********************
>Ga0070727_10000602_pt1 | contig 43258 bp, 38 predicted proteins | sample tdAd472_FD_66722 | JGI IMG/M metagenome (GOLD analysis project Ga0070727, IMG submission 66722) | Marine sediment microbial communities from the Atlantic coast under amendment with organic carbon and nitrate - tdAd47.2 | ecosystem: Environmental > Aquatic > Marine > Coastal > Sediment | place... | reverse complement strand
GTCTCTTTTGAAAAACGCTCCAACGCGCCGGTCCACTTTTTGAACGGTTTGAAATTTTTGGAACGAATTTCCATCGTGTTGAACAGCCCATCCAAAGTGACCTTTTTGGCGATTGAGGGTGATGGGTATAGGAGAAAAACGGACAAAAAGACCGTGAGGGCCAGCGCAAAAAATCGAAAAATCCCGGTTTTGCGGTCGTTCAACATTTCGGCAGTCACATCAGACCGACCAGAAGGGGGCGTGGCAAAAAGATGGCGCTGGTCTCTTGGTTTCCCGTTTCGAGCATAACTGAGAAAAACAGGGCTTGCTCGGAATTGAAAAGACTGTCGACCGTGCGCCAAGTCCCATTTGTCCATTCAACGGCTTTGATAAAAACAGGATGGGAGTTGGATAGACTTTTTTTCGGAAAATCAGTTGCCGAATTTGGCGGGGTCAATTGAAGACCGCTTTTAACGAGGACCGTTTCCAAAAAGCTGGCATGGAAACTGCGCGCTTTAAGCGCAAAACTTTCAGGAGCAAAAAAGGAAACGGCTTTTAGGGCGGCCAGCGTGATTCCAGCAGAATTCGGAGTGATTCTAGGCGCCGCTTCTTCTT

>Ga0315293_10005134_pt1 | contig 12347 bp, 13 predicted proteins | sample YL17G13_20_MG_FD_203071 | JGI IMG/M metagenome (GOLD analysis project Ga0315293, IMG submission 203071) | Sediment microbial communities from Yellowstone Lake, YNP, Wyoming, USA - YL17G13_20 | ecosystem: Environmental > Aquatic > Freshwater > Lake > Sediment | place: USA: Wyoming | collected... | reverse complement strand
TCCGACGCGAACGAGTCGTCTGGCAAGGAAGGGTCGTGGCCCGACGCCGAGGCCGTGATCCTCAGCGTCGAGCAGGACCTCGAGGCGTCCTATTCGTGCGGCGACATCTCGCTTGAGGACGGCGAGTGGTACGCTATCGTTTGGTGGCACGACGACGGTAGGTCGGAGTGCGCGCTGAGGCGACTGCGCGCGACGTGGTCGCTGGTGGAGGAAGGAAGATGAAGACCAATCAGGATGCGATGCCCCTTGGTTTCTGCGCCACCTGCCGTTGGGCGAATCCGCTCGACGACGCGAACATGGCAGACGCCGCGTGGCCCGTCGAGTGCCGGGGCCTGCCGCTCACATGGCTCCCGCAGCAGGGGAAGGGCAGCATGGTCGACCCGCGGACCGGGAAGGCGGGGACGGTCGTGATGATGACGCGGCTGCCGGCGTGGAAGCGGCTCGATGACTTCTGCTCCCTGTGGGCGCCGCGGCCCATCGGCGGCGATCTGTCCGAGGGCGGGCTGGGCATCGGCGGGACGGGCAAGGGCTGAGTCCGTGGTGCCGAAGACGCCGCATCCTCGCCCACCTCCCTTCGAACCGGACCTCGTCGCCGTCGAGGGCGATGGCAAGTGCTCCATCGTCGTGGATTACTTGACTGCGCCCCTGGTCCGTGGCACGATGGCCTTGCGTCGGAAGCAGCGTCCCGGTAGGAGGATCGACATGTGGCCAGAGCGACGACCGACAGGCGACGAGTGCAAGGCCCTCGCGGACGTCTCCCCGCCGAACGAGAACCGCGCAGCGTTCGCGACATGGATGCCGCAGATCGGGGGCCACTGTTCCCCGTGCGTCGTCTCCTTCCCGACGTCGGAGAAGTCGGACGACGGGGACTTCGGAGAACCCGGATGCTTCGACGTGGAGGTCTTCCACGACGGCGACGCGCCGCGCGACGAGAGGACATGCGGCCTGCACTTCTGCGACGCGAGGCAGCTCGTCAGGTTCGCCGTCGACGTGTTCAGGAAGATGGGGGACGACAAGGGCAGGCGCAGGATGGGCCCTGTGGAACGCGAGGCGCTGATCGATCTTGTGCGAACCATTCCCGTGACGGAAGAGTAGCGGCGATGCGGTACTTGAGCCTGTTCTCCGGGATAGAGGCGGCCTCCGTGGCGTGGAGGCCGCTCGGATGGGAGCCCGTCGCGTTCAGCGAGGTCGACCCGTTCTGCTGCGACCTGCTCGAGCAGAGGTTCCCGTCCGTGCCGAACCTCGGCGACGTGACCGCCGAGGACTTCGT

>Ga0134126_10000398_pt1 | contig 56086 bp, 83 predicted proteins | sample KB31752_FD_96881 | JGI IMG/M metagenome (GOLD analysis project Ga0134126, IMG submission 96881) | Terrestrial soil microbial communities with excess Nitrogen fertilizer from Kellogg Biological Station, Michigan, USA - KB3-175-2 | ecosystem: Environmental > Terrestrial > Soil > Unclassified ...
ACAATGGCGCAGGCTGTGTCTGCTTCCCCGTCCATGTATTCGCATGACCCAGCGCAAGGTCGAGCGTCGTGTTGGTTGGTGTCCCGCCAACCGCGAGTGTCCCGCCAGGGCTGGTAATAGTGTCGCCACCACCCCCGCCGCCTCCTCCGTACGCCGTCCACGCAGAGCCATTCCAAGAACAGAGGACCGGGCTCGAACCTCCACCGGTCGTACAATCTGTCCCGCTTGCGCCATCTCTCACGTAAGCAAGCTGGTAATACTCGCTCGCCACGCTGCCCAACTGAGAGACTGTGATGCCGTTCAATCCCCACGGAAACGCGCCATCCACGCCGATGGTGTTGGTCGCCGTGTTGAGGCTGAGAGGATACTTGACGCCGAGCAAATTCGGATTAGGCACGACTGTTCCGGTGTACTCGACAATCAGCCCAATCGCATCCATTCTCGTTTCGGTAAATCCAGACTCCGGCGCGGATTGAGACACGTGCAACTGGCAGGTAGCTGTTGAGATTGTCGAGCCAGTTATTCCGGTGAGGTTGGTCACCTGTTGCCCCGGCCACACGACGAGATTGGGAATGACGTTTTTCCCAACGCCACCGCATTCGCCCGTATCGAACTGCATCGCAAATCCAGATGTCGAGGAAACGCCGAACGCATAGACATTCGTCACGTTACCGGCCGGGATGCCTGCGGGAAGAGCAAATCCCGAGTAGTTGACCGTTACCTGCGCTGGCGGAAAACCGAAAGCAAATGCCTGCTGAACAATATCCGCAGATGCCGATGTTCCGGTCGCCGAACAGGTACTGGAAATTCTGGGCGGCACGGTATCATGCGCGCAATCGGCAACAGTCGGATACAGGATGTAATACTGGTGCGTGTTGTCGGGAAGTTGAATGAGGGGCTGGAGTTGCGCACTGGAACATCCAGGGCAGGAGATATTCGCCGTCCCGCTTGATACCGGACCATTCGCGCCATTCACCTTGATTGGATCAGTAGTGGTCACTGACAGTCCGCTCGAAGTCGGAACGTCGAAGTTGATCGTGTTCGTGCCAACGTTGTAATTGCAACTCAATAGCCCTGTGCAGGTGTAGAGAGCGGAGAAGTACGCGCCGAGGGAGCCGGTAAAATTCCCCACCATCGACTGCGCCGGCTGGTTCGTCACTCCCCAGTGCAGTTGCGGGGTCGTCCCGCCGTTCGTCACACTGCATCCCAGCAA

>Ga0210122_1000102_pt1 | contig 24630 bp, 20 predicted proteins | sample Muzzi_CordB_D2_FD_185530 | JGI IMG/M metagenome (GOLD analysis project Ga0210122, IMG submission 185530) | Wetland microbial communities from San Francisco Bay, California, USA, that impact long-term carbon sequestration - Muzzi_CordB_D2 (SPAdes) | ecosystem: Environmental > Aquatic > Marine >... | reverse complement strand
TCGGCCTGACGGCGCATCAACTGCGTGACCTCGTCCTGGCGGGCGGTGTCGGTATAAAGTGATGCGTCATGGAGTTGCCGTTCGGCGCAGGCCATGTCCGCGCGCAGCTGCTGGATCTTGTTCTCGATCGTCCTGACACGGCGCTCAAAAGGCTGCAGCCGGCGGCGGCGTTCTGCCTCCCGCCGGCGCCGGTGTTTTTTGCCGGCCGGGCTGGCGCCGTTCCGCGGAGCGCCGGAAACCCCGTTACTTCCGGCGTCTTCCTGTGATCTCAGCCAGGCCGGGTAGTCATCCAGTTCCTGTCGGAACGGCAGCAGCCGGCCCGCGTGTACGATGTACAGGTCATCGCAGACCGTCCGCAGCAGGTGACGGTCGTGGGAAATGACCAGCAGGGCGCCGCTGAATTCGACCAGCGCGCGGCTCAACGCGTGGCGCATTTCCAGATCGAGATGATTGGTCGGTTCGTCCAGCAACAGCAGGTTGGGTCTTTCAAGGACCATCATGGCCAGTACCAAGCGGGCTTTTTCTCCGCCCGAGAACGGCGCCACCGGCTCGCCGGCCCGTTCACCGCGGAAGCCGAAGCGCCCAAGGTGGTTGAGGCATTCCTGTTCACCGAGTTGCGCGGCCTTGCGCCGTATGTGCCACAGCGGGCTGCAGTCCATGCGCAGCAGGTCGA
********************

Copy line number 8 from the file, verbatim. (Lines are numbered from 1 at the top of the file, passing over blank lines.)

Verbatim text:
TCGGCCTGACGGCGCATCAACTGCGTGACCTCGTCCTGGCGGGCGGTGTCGGTATAAAGTGATGCGTCATGGAGTTGCCGTTCGGCGCAGGCCATGTCCGCGCGCAGCTGCTGGATCTTGTTCTCGATCGTCCTGACACGGCGCTCAAAAGGCTGCAGCCGGCGGCGGCGTTCTGCCTCCCGCCGGCGCCGGTGTTTTTTGCCGGCCGGGCTGGCGCCGTTCCGCGGAGCGCCGGAAACCCCGTTACTTCCGGCGTCTTCCTGTGATCTCAGCCAGGCCGGGTAGTCATCCAGTTCCTGTCGGAACGGCAGCAGCCGGCCCGCGTGTACGATGTACAGGTCATCGCAGACCGTCCGCAGCAGGTGACGGTCGTGGGAAATGACCAGCAGGGCGCCGCTGAATTCGACCAGCGCGCGGCTCAACGCGTGGCGCATTTCCAGATCGAGATGATTGGTCGGTTCGTCCAGCAACAGCAGGTTGGGTCTTTCAAGGACCATCATGGCCAGTACCAAGCGGGCTTTTTCTCCGCCCGAGAACGGCGCCACCGGCTCGCCGGCCCGTTCACCGCGGAAGCCGAAGCGCCCAAGGTGGTTGAGGCATTCCTGTTCACCGAGTTGCGCGGCCTTGCGCCGTATGTGCCACAGCGGGCTGCAGTCCATGCGCAGCAGGTCGA